Mathematics and physics were becoming increasingly important in neurobiology, a trend that has continued, but there was still a certain tension between different mindset, he recalled. He found that there were intangible skills involved in biological research. “Good biological intuition was equally important to chops in math and physics,” he said.
At Harvard, Reid worked on the Connectome Project to map the connections between neurons in the mouse brain. The Connectome Project aims at a detailed map, a wiring diagram at a level fantastically more detailed than the work being done to map the human brain with MRI machines. But electron microscopes produce a static picture from tiny slices of preserved brain.
Reid began working on tying function to mapping. He and one of his graduate students, Davi Bock, now at Janelia Farm, linked studies of active mouse brains to the detailed structural images produced by electron microscopes.
To crack the code of the brain, Reid said, two fundamental problems must be solved.
The first is: “How does the machine work, starting with its building blocks, cell types, going through their physiology and anatomy,” he said. That means knowing all the different types of neurons in the mouse visual cortex and their function — information that science doesn’t have yet.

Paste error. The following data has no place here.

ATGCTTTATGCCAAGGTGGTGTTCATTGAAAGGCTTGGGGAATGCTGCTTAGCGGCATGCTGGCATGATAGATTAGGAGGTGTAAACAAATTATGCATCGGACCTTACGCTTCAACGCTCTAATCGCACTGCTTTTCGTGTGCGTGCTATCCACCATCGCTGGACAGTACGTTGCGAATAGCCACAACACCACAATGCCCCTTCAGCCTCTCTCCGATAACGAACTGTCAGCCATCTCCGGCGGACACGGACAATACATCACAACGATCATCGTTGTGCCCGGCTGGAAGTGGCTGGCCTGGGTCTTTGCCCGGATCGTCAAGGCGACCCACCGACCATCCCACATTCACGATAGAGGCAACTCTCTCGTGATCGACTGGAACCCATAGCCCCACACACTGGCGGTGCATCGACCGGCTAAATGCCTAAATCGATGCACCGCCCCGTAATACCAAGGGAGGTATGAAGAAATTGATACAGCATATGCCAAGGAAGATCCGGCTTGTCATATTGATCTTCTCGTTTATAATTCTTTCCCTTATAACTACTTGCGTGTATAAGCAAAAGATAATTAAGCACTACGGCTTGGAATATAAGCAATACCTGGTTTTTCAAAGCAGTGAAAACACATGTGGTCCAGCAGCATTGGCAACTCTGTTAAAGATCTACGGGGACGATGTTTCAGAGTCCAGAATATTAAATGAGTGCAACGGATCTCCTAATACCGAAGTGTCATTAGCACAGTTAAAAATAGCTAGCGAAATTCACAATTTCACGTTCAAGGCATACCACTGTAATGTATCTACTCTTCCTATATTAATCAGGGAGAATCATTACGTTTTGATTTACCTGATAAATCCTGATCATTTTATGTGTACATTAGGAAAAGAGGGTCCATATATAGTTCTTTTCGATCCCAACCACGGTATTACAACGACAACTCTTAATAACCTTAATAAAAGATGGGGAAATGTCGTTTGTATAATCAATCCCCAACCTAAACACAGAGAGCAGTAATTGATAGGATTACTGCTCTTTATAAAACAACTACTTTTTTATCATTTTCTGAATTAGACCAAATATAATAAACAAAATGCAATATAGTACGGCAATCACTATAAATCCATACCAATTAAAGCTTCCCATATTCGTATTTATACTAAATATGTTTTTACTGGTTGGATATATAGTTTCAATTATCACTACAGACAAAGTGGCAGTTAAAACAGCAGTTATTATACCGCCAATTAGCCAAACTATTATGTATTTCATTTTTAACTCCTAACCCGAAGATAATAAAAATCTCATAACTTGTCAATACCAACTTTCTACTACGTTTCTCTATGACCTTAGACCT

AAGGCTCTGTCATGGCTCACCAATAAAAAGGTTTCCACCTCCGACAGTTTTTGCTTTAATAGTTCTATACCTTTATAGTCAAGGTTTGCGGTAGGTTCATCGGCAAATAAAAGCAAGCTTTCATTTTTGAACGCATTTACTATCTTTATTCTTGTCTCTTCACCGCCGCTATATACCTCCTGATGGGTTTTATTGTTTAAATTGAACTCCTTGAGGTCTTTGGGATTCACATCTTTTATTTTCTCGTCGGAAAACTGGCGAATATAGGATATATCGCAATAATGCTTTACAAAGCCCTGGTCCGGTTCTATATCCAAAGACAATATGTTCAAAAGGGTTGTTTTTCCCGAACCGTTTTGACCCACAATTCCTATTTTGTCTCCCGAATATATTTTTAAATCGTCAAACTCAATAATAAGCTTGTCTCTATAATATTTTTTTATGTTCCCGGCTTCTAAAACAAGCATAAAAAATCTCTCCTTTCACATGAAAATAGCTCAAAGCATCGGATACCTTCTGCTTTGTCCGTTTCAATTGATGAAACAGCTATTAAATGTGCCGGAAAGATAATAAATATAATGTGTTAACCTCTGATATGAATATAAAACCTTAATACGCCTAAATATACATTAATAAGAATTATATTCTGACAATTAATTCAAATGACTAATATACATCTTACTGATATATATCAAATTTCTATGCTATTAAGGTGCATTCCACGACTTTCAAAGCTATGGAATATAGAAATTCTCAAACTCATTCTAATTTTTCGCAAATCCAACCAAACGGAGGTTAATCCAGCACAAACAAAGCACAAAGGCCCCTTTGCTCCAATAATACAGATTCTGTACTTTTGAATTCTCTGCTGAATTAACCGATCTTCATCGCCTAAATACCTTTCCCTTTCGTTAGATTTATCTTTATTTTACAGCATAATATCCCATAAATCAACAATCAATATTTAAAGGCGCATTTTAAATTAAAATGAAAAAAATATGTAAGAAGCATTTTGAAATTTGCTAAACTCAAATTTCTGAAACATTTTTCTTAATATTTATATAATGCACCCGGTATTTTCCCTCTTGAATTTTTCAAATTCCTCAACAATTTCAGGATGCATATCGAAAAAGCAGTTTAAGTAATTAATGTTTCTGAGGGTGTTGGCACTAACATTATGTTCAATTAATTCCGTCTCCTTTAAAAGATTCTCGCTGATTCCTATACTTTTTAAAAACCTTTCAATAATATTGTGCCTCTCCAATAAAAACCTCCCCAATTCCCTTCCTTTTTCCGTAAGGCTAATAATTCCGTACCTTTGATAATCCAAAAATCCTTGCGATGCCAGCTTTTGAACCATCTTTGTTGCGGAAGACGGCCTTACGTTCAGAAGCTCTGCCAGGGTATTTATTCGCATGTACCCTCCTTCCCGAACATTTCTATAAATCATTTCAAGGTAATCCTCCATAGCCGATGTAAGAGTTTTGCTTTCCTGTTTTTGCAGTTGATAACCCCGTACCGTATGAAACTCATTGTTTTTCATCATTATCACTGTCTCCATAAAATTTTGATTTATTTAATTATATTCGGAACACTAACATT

It also means knowing what code is used to pass on information. When a mouse sees a picture, how is that picture encoded and passed from neuron to neuron? That is called neural computation.
“The other highly related problem is: How does that neural computation create behavior?” he said. How does the mouse brain decide on action based on that input?
He imagined the kind of experiment that would get at these deep questions. A mouse might be trained to participate in an experiment now done with primates in which an animal looks at an image. Later, seeing several different images in sequence, the animal presses a lever when the original one appears. Seeing the image, remembering it, recognizing it and pressing the lever might take as long as two seconds and involve activity in several parts of the brain.
Understanding those two seconds, Reid said, would mean knowing “literally what photons hit the retina, what information does the retina send to the thalamus and the cortex, what computations do the neurons in the cortex do and how do they do it, how does that level of processing get sent up to a memory center and hold the trace of that picture over one or two seconds.”